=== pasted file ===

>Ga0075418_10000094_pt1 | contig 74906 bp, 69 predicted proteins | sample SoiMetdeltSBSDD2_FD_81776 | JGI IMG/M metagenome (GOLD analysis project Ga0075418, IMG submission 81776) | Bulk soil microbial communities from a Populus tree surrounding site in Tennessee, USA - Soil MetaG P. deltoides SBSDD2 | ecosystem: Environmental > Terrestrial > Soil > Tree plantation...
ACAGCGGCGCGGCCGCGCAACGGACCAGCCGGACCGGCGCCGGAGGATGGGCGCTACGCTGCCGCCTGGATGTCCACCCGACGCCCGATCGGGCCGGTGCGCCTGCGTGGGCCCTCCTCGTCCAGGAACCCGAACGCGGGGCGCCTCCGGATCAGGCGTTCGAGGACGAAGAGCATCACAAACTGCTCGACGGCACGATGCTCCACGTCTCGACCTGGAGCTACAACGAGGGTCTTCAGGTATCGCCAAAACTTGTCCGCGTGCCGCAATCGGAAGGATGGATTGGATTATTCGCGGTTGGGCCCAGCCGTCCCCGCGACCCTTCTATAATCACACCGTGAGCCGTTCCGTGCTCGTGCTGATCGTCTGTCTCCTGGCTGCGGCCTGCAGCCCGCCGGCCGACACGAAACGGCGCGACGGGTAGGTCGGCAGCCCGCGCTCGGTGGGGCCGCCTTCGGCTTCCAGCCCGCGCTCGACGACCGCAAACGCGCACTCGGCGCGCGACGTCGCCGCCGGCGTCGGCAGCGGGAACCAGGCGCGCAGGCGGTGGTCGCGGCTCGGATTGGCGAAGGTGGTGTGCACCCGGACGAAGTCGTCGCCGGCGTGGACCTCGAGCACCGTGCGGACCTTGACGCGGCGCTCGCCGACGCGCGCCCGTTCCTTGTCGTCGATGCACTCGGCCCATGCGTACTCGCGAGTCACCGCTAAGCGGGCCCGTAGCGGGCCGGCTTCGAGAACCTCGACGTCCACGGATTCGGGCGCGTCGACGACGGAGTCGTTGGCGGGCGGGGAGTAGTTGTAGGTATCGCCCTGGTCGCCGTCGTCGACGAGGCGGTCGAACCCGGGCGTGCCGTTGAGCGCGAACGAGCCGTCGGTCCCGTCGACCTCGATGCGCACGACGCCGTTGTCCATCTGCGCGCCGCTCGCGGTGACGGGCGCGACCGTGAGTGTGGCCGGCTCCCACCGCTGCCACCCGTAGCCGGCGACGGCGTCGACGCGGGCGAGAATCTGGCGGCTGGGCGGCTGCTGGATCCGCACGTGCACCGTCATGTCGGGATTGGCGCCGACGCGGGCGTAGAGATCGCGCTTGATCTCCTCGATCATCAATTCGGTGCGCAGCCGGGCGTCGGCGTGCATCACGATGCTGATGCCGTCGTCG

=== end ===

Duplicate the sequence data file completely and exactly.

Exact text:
>Ga0075418_10000094_pt1 | contig 74906 bp, 69 predicted proteins | sample SoiMetdeltSBSDD2_FD_81776 | JGI IMG/M metagenome (GOLD analysis project Ga0075418, IMG submission 81776) | Bulk soil microbial communities from a Populus tree surrounding site in Tennessee, USA - Soil MetaG P. deltoides SBSDD2 | ecosystem: Environmental > Terrestrial > Soil > Tree plantation...
ACAGCGGCGCGGCCGCGCAACGGACCAGCCGGACCGGCGCCGGAGGATGGGCGCTACGCTGCCGCCTGGATGTCCACCCGACGCCCGATCGGGCCGGTGCGCCTGCGTGGGCCCTCCTCGTCCAGGAACCCGAACGCGGGGCGCCTCCGGATCAGGCGTTCGAGGACGAAGAGCATCACAAACTGCTCGACGGCACGATGCTCCACGTCTCGACCTGGAGCTACAACGAGGGTCTTCAGGTATCGCCAAAACTTGTCCGCGTGCCGCAATCGGAAGGATGGATTGGATTATTCGCGGTTGGGCCCAGCCGTCCCCGCGACCCTTCTATAATCACACCGTGAGCCGTTCCGTGCTCGTGCTGATCGTCTGTCTCCTGGCTGCGGCCTGCAGCCCGCCGGCCGACACGAAACGGCGCGACGGGTAGGTCGGCAGCCCGCGCTCGGTGGGGCCGCCTTCGGCTTCCAGCCCGCGCTCGACGACCGCAAACGCGCACTCGGCGCGCGACGTCGCCGCCGGCGTCGGCAGCGGGAACCAGGCGCGCAGGCGGTGGTCGCGGCTCGGATTGGCGAAGGTGGTGTGCACCCGGACGAAGTCGTCGCCGGCGTGGACCTCGAGCACCGTGCGGACCTTGACGCGGCGCTCGCCGACGCGCGCCCGTTCCTTGTCGTCGATGCACTCGGCCCATGCGTACTCGCGAGTCACCGCTAAGCGGGCCCGTAGCGGGCCGGCTTCGAGAACCTCGACGTCCACGGATTCGGGCGCGTCGACGACGGAGTCGTTGGCGGGCGGGGAGTAGTTGTAGGTATCGCCCTGGTCGCCGTCGTCGACGAGGCGGTCGAACCCGGGCGTGCCGTTGAGCGCGAACGAGCCGTCGGTCCCGTCGACCTCGATGCGCACGACGCCGTTGTCCATCTGCGCGCCGCTCGCGGTGACGGGCGCGACCGTGAGTGTGGCCGGCTCCCACCGCTGCCACCCGTAGCCGGCGACGGCGTCGACGCGGGCGAGAATCTGGCGGCTGGGCGGCTGCTGGATCCGCACGTGCACCGTCATGTCGGGATTGGCGCCGACGCGGGCGTAGAGATCGCGCTTGATCTCCTCGATCATCAATTCGGTGCGCAGCCGGGCGTCGGCGTGCATCACGATGCTGATGCCGTCGTCG